Grunke Column: Missoula-style debates require strong leaders

Missoula loves a good civic rumble. We’re legendary for our tussles over everything from baseball to mother-in-law cottages.

And that makes leadership here both invigorating – where else can you find such an engaged citizenry? – and challenging – consensus isn’t easy, and sometimes eludes us, with such strongly held opinions on all sides.

Fortunately, all that civic passion has also given rise to some of our state’s most remarkable leaders – elected officials, academics, business women and men, community activists and inspired thinkers.

Time and again, these dedicated Missoulians wade into roiling waters with courage and an unwavering conviction that even the most intractable debate will ultimately give way to better decision making and a stronger community.

I admire Missoula’s leaders who, by the very nature of their positions of prominence, are targets of sharply barbed criticism, but who stay the course. They believe in their convictions and work hard to engage the community in their vision. They are thoughtful, creative listeners who aren’t afraid to reconsider their own positions. They put the public good above all else.

The Missoula Economic Partnership would not exist were it not for a group of strong community leaders declaring that there had to be a better way to do economic development. Even when the early going was tougher than expected, these leaders held fast to their vision and kept their focus on the long-term good.

Just look at the new Missoula College campus nearing completion in Hellgate Canyon. University of Montana President Royce Engstrom showed true leadership when he listened to critics of an earlier plan to site the campus on UM’s golf course. He changed course, worked with the campus and community to find a solution, and in doing so revitalized Missoula’s eastern gateway while assuring a vibrant future for our hometown two-year college.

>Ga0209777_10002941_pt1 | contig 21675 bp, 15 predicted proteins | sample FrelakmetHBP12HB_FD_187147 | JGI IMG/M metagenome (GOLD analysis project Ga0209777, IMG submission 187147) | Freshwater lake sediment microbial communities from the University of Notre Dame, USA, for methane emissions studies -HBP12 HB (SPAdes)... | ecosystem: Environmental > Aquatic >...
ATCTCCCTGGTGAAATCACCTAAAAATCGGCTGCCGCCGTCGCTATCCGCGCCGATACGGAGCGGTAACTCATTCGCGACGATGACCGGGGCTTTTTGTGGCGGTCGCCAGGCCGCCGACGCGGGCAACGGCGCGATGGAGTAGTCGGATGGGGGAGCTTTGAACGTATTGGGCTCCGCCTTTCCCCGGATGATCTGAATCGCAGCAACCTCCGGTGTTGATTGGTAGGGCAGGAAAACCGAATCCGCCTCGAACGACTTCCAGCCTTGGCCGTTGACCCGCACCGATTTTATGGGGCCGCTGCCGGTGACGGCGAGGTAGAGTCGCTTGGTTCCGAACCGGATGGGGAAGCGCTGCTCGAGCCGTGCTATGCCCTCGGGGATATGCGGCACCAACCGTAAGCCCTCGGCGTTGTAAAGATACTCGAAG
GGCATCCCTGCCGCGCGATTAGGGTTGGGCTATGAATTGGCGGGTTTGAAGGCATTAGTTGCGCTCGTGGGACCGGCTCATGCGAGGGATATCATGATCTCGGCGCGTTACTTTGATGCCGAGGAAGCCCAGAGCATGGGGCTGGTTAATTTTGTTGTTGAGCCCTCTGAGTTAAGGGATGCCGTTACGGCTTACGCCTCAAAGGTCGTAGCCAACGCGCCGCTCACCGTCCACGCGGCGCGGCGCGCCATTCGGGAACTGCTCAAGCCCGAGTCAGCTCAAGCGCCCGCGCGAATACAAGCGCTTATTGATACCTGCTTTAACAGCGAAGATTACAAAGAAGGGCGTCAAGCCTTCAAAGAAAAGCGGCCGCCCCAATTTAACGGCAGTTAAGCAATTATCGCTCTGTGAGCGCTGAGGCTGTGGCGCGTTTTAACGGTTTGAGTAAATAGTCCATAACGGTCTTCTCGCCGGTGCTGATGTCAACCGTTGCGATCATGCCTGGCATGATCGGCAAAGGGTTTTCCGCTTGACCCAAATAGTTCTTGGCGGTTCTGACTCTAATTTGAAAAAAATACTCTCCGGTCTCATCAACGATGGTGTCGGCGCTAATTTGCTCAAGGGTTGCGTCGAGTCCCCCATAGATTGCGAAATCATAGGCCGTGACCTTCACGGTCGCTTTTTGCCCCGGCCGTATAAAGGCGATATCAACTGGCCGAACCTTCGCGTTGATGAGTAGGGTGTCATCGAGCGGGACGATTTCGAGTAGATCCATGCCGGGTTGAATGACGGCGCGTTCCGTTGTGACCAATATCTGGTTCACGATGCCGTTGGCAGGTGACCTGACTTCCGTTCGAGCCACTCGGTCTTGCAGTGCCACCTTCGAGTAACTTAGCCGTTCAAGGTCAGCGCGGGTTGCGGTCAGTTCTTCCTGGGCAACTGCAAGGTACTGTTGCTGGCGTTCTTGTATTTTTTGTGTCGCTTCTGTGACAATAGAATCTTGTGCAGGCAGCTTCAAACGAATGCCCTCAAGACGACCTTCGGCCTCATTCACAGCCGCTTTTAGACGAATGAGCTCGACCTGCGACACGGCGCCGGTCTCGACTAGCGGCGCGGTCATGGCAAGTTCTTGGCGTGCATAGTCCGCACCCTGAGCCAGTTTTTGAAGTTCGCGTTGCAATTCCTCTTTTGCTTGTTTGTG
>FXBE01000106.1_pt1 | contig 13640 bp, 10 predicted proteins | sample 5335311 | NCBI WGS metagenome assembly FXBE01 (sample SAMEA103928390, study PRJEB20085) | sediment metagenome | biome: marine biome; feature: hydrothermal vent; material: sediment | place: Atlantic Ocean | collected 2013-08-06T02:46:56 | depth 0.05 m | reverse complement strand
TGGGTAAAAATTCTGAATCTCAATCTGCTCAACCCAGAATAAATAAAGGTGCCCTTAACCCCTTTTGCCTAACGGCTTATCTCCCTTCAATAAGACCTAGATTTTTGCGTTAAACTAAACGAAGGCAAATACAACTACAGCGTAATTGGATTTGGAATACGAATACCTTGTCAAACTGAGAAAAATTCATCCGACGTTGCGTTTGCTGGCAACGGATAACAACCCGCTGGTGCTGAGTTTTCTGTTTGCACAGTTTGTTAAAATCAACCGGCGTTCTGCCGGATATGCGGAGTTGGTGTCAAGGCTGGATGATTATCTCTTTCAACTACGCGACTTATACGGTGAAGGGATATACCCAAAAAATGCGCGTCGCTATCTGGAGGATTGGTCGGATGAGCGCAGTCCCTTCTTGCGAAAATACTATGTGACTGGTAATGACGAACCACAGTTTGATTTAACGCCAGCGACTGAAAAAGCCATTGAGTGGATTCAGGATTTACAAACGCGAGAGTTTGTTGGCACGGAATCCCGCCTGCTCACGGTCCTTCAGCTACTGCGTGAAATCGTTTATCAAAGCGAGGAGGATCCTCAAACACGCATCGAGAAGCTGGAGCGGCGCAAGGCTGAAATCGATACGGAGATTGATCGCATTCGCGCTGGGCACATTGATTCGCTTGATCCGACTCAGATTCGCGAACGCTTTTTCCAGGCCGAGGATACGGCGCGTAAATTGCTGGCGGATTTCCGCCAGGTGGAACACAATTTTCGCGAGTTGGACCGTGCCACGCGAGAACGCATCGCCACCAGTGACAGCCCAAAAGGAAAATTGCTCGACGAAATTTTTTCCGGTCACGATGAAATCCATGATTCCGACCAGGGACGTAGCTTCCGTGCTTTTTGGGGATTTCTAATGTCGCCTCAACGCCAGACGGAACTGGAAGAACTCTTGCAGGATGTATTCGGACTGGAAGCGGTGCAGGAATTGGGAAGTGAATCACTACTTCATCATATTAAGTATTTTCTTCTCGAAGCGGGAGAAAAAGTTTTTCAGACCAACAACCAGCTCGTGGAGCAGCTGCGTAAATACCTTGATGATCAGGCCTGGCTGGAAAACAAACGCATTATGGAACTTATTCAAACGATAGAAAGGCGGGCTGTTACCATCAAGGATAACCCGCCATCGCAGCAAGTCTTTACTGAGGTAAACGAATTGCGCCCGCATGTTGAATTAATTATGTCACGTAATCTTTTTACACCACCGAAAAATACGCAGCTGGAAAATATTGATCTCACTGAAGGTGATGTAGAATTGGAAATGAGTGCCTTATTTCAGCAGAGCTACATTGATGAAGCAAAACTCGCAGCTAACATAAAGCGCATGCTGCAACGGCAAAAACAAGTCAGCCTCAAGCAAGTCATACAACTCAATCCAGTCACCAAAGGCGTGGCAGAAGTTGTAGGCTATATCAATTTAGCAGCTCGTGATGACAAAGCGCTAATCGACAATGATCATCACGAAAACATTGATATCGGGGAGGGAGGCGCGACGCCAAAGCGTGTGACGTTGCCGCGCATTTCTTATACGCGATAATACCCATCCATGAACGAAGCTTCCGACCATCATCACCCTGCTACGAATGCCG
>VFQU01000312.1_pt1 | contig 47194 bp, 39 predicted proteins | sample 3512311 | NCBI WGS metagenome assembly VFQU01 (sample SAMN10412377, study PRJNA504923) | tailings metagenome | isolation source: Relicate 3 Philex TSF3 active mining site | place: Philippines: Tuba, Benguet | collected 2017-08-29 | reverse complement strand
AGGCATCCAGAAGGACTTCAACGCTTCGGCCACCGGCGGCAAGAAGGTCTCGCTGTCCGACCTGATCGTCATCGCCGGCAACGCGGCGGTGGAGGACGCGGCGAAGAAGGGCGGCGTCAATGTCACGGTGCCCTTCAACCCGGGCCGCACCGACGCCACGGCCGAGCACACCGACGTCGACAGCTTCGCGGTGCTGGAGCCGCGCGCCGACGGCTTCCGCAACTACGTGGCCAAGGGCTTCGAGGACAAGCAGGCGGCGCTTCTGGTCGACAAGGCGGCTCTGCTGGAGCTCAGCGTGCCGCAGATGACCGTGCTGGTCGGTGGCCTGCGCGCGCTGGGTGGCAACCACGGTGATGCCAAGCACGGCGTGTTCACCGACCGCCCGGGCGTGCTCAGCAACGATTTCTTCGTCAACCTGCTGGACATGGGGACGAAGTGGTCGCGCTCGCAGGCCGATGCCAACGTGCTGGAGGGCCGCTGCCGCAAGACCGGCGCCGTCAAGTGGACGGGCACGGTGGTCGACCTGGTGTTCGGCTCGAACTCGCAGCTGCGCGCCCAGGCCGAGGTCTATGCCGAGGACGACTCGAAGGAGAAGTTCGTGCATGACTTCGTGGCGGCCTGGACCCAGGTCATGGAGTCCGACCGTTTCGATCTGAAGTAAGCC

The same goes for Missoula Mayor John Engen and his quest to bring the city’s drinking water supply under public ownership. Many in the business community were not wholly convinced of the advisability of the city’s legal battle against The Carlyle Group, but the mayor has stayed the course.

Great leaders embrace change and diversity. They take the heat and hold steady. They understand and accept that sometimes leadership means making unpopular decisions. They understand that leadership is about action – it’s about, well, leading the way.

Over the past 25 years of my career, I’ve come to recognize five characteristics that define strong leaders, be they at the helm of a fledgling start-up or a longstanding, long-succeeding enterprise.

  • Communication – Good communication skills are required at every level of business, but leaders must be outstanding communicators.
  • Motivating teams – Inspiring others is the mark of an effective leader.  Motivation is best achieved by example and guidance, not by issuing edicts.
  • Team building – Assembling strong teams that work well together is another trait of great leaders. The opposite is also true: if a team is weak and dysfunctional, it is generally a failure of leadership.
  • Risk taking – You can learn how to assess risk and run scenarios that will help you make better decisions. Great leaders take the right risks at the right time.
  • Vision and goal setting – A team depends on its leader to show where they are going, why they are going, and how they’re going to get there. People are more motivated when a leader articulates his or her vision for a project or for the organization, along with the steps – or goals – needed to achieve it.

All leaders must make difficult decisions. It goes with the job. They understand that in certain situations, tough and timely decisions must be made in the best interests of the entire organization, decisions that require a firmness, authority, and finality that will not please everyone. Extraordinary leaders don’t hesitate in such situations. They also know when not to act unilaterally, but instead foster collaborative decision making.

It’s not easy, leading such a feisty community; it requires all our collective and individual skills. The passion and engagement that make Missoula great are also among our greatest challenges. We all have a role in shaping the future of our community – in corralling our collective passion into a strong and vibrant plan of action. How are you going to be a leader who inspires and motivates community growth, now and 20 years from now?

James Grunke is president and chief operating officer of the Missoula Economic Partnership. This column originally appeared in the April 25, 2016 edition of Missoulian’s InBusiness.


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